While much has been made of the Patient Affordable Care Act, or as it has been politically dubbed, ‘Obamacare,’ studies and analysis are increasingly scrutinizing the effects the law is going to have on health insurance in the United States.
Writing for The New York Time’s Economix blog, University of Chicago professor Casey B. Mulligan explored a startling way in which the Affordable Care Act is going to change the dynamics of the labor market.
Mulligan is the author of The Redistribution Recession: How Labor Market Distortions Contracted the Economy in which he argues that features varying from minimum wage laws to tax rates deepened, or very possibly caused the recession by distorting incentives and causing massive job loss.
Similarly, he argues in his piece for Economix that Obamacare will make employees and employers alike opt for part-time hiring, a feature which could profoundly change the way American industry operates.
While he points out that a “lack of health benefits and the lower pay for part-time work have traditionally discouraged people from taking part-time jobs rather than full-time jobs,” now, he says, “Because part-time workers will be eligible for the subsidies except in the rare instances in which their employer covers them, full-time work will no longer carry the advantage of access to health insurance. That by itself will encourage more people to seek part-time work.”
Essentially, the law could have the unintended consequence of manipulating a marketplace predicated on having full-time workers to reach maximum productivity to switch largely to part-time employment, since the incentives will now be greater. In line with the argument advocated in his book, this is going to discourage firms from hiring full-time at a massive cost to the taxpayer.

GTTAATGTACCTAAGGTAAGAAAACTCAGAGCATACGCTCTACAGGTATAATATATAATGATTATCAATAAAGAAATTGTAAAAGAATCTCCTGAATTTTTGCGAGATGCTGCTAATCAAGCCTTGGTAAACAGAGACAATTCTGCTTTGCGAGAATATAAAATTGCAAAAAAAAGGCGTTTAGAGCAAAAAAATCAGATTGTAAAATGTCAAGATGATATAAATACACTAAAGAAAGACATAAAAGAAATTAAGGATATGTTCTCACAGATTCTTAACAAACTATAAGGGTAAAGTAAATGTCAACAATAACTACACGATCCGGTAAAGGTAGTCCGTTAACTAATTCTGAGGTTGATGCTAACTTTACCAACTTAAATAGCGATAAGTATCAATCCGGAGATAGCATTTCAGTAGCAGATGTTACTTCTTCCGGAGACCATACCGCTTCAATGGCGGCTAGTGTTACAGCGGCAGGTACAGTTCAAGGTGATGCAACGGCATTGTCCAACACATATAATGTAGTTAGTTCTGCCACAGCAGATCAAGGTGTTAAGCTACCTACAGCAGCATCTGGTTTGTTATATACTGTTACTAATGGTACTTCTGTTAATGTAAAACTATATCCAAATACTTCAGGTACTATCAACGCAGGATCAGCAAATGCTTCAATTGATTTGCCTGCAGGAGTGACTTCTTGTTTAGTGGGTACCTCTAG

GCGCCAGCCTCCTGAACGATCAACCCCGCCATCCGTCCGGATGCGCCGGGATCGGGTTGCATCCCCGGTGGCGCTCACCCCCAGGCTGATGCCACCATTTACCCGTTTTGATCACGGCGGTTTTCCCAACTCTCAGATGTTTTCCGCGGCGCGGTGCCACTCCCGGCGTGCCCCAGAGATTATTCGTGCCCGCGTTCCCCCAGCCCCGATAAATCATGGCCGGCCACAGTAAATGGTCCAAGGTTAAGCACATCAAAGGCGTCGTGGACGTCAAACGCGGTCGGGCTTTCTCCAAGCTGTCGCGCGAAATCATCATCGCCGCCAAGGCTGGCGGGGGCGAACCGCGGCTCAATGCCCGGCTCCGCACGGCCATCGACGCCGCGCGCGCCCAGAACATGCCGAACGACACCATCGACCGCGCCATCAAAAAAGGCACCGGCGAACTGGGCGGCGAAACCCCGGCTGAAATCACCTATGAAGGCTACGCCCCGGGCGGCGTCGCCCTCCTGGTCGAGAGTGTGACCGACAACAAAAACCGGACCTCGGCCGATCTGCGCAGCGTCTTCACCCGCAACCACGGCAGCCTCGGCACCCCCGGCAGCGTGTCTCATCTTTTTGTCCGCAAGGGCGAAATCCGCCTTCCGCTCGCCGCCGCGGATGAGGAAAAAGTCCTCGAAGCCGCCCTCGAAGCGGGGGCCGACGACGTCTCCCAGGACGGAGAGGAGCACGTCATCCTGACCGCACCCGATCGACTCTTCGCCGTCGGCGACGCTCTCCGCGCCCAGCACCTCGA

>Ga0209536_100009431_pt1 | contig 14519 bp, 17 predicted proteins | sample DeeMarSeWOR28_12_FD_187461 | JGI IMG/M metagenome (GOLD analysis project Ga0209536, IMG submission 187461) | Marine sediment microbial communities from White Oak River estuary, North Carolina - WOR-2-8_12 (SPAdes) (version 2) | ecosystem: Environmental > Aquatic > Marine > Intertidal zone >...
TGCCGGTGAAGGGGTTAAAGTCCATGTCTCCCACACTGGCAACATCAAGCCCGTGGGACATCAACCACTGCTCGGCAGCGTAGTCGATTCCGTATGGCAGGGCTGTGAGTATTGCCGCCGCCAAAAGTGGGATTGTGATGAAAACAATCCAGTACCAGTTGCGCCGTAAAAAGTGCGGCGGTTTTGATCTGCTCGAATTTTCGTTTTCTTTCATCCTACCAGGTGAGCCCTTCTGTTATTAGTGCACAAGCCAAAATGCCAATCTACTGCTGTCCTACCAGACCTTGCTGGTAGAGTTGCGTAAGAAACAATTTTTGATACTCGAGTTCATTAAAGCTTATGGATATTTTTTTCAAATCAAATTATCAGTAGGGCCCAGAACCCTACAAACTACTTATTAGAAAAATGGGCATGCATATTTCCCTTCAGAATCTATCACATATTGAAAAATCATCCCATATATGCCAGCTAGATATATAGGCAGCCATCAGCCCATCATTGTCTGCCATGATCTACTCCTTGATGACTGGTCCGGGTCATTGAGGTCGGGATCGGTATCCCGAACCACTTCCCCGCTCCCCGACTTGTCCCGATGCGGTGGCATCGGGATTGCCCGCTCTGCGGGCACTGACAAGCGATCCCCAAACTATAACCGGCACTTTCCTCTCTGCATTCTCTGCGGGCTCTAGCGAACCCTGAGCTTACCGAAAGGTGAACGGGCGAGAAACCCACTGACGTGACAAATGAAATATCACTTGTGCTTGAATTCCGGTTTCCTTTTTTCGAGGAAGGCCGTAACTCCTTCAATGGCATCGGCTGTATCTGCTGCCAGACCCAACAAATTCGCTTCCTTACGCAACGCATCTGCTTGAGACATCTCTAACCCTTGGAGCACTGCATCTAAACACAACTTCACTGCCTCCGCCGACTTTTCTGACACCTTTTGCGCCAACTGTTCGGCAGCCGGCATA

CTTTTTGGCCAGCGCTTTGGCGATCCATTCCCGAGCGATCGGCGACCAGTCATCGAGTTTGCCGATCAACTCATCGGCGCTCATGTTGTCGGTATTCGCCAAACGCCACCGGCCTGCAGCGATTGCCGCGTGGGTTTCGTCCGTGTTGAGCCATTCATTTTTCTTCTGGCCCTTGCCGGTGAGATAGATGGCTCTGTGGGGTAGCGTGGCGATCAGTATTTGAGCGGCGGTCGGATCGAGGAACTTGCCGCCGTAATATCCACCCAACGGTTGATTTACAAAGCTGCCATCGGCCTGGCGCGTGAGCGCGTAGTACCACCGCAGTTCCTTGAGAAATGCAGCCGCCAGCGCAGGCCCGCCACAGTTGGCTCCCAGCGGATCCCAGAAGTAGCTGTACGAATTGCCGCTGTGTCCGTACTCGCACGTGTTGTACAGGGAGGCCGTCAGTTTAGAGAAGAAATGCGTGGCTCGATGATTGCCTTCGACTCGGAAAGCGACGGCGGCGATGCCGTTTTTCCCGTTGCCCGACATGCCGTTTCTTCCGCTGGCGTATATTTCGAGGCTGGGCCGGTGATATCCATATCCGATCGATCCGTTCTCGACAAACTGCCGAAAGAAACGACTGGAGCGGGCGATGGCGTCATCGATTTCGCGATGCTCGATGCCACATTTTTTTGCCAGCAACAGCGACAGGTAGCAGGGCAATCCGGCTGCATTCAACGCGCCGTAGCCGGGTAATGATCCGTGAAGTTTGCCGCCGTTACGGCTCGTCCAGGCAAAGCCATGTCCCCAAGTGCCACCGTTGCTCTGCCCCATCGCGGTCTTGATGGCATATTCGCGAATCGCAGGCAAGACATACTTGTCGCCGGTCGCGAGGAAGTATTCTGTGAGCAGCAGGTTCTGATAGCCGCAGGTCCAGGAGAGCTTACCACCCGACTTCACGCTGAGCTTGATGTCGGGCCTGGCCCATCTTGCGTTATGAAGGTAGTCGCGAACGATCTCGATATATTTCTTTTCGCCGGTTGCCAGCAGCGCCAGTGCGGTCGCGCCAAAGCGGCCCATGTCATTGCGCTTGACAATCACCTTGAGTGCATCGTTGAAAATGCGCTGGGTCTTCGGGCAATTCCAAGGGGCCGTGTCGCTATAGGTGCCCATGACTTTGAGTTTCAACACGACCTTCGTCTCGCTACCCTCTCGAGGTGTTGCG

Whereas he shows that a full-time position with health insurance costs an employer $56,000 a year, and leaves the employee with about $34,000 in pretax salary, now, thanks to a subsidy offered in President Obama’s healthcare law, part-time workers will be able to earn essentially the same wage ($33,908), and have the $12,658 dollar difference paid for by the United States Treasury. This will create a phenomenon, he argues, that will incentivize fewer work hours since the cost to the employer is the same, and taxpayers will be stuck to make up the difference.
The Obama administration seems to have come face to face with this reality, as they postponed the provision which would require firms of more than 50 people to offer health insurance or pay a fine, after business leaders said they needed more time to review the measure. Democratic Senator Max Baucus of Montana fears the politics and reality of the law are becoming too much, predicting that, “I just see a huge train wreck coming down.”
From an economic prospective, Mulligan agrees, and said the penalty could, “create yet another set of reasons that part-time employment will become more common next year.”